The reading can sometimes be a little dense- while much more readable than most, it still is primarily an academic text. And sometimes Serano can come off a bit cold and distant- not angry (or when she is, I believe it to be justified), but not exactly a warm and cozy narrator that draws teh reader in. Still, to me, that's a small price to pay.

All in all, it's something you have to read. But I thoroughly anticipate that this book will be revolutionary- a new, fresh perspective on feminism, transsexuality, and the queer movement.

Read it!
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Format: Paperback
This book is amazing. Serano's analysis of sexism, misogyny, feminism, and queer politics are informed by her experiences as a trans woman, but bring important insight to anyone's experience with gender. This was the first thing I've read in years in the gender studies field that didn't feel stale.
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Format: Paperback
I found Julia Serano's book, "Whipping Girl," to be full of very shrewd observations as to femme-phobia in modern American culture. Many of her observations were dead-on regarding bigotry towards not only trans women and effeminiate gay men, that is, hate being directed primarily toward the feminine itself, but towards the roots of fear of the feminine. The book explores why our culture discourages the feminine in individuals while encouraging the masculine, and on this level I found the discourse very insightful and accurate if somewhat academic.

Although her logic and common sense is very good, at times I found the book a bit too full of legalistic, persuasive argument and lacked in personal experiences that I could relate to. As a trans woman myself, although I agreed and understood whole-heartedly Ms. Serano's line of reasoning, I often found myself a little lost in the rhetoric which at times bordered on the partisan and philosophical. Sadly, at times the book's philosophical tone gets a little caught up in its own righteousness, vocabulary and hard-driven logic, and so loses heart in the process.

I would have enjoyed, and related, more I think to a story involving more personal and emotional anecdotes as well as the anti-transphobia partisanship that the book delves so deeply into. I suspect Ms. Serano's goal was to present a comprehensive and philosophical view from that of a trans woman feminist, which she does very well, and were I in a womens'-studies college class, this book might be an excellent text, however, for relaxing in the sun on a spring afternoon it began to seem a little dry and frankly made me sleepy.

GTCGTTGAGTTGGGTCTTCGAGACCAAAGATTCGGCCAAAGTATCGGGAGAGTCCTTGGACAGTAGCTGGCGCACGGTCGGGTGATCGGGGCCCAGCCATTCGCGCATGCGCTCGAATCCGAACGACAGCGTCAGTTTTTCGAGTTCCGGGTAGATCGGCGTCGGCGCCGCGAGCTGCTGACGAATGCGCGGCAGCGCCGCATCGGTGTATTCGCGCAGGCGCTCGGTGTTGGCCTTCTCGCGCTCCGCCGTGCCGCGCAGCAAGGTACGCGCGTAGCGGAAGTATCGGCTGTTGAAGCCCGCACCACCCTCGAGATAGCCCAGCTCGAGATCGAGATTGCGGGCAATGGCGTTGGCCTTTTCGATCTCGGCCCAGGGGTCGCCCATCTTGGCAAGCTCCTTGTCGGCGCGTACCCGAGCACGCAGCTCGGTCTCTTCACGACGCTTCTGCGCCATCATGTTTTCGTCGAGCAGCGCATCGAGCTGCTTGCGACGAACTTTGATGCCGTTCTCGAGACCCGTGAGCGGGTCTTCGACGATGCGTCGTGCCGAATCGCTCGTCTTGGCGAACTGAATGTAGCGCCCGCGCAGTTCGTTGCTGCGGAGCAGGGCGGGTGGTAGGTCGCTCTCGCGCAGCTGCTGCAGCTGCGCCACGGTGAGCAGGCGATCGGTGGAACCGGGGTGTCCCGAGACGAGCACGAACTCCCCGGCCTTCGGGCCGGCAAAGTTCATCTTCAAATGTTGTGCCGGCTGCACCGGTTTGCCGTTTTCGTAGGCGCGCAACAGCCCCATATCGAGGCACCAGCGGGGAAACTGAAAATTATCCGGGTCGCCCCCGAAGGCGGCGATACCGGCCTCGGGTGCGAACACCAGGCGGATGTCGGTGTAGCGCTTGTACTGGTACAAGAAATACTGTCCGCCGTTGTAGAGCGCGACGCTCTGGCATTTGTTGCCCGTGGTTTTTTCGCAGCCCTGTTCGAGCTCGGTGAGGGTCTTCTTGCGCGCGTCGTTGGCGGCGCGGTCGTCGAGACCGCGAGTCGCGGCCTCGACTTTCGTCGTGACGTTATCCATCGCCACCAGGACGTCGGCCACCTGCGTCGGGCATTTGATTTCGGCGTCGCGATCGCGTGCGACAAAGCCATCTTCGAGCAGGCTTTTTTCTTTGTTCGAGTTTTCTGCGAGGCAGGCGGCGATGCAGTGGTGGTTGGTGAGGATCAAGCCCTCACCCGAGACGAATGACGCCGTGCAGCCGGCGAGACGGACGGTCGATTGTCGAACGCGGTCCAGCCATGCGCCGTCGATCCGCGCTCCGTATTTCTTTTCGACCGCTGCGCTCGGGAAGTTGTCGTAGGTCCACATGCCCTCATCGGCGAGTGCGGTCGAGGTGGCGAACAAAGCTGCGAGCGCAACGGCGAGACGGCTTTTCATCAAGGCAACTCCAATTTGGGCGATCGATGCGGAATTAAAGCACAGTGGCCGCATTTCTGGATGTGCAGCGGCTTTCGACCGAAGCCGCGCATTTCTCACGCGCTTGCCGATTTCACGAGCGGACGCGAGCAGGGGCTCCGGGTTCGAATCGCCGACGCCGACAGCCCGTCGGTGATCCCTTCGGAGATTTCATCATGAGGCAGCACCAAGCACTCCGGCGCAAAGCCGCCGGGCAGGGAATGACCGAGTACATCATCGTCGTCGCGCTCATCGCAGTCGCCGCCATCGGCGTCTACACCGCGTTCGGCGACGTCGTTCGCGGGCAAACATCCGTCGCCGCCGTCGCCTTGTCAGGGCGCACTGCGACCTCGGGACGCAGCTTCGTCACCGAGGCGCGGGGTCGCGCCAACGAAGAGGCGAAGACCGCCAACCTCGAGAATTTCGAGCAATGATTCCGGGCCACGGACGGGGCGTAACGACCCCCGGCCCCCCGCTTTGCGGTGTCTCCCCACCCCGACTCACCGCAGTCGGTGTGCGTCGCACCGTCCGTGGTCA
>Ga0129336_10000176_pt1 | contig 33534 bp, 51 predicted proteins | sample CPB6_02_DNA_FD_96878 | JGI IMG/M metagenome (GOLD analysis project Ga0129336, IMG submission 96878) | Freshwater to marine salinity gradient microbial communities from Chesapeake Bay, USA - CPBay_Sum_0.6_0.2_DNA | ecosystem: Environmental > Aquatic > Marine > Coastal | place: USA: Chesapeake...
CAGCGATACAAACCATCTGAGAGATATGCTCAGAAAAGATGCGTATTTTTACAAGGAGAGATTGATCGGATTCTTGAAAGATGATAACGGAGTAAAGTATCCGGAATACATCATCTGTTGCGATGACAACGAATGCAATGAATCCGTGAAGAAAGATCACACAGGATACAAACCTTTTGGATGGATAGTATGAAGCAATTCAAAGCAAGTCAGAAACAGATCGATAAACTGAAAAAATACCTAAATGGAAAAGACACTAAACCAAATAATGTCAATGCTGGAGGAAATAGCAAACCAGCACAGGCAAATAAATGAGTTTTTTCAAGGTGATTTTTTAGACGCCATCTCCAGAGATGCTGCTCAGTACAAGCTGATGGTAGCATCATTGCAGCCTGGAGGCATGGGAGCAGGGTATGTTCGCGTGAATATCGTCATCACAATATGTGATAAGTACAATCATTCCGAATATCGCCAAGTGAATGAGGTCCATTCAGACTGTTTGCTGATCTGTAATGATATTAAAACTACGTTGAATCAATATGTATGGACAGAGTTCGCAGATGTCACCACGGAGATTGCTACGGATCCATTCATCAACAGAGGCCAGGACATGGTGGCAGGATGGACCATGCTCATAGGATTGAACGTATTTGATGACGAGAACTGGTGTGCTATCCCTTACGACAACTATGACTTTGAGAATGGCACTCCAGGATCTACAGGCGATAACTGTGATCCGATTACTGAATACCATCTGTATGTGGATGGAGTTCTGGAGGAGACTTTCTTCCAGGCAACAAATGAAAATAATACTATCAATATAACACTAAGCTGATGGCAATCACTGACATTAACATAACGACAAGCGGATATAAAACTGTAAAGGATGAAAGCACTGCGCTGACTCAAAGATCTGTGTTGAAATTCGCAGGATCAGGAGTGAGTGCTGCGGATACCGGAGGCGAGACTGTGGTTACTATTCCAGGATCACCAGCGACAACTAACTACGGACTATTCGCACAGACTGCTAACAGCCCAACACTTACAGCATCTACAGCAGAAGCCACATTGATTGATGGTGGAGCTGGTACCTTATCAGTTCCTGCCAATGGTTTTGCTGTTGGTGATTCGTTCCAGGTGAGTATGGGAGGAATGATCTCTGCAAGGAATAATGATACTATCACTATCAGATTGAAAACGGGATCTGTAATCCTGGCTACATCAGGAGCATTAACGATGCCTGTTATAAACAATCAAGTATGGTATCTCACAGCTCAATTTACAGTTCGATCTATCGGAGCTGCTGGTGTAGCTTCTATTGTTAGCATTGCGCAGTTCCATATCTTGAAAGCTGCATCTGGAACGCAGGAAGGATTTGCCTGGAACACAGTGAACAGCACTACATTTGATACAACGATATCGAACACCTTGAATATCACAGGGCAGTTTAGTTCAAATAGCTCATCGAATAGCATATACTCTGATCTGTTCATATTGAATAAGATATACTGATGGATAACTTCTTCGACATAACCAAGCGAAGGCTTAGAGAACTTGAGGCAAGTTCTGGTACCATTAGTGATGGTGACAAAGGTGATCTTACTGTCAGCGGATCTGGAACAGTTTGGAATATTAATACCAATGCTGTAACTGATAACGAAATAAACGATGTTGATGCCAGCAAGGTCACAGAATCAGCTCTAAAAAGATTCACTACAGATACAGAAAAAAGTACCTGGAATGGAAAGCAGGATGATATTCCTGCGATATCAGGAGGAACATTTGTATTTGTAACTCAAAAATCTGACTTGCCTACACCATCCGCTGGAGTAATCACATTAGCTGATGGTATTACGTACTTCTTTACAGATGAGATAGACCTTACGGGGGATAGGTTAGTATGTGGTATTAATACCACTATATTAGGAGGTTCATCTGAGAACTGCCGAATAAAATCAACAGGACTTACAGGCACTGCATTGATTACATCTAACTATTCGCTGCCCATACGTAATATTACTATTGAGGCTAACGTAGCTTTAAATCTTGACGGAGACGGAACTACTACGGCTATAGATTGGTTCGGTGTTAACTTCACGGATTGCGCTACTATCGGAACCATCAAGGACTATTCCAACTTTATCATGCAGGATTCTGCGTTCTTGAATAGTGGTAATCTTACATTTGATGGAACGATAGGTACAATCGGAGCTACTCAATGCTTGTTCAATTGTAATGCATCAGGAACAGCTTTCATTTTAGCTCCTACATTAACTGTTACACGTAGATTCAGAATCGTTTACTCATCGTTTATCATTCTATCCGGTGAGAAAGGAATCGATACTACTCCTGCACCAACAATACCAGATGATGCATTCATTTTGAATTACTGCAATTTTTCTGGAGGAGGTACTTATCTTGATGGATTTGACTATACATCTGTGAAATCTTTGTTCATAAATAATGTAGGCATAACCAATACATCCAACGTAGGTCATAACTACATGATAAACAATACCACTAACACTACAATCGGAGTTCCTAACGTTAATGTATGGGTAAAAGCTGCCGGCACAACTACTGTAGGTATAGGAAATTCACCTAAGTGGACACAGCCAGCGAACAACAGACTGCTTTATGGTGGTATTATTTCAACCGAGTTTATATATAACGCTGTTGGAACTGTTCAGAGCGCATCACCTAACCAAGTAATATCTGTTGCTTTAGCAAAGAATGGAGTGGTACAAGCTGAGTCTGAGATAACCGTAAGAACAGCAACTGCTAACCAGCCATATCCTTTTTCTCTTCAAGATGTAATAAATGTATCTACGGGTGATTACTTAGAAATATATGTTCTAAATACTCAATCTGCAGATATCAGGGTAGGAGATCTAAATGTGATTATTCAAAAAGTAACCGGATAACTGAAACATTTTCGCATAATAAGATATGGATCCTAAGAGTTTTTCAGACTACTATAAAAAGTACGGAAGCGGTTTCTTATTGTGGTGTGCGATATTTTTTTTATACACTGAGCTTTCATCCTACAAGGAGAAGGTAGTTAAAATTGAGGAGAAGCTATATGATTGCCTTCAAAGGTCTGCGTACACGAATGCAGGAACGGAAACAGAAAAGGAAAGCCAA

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While there are other reviews of Ms Serano's book that stress the sexism and femininity aspects, her discussion of the emotional and psychological pain of being inherently transsexual stand out to me as the most comprehensive presentation of this experience that I have read.
The author goes deep into the discussion of sexism as the basis of not only homophobia and transphobia, but also the driving force behind patriarchy and the binary system. Sexism, as Serano sees it, insists that males are superior to females and that masculine characteristics are superior to feminine characteristics in both genders. Many women buy into this concept. Even feminists seem to agree, since they accept trans men into their society - they gain male privilege by transitioning - while rejecting trans women as "not real women."
As Ms. Serano states early in her book, transsexuals "lie at the intersection of multiple forms of gender-based prejudice." She discusses her rationale for this statement in her Transsexual Manifesto, identifying by her own experience and research the myriad forms of gendered discrimination experienced by transsexuals (and all gender variant people). The author calls for a rebellion against sexism in all its forms, but reserves a particular animosity for cissexism - the idea that those whose gender variance is at odds with their assigned gender are unnatural, unreal, and/or are trying to "put something over" on the dominant society.
The overwhelming societal and media attitude of fear and loathing puts tremendous strain on all transgender people, but even more so on transsexuals. Trans women are depicted negatively in most media, even when the media outlet thinks they are reporting "accurately" and compassionately.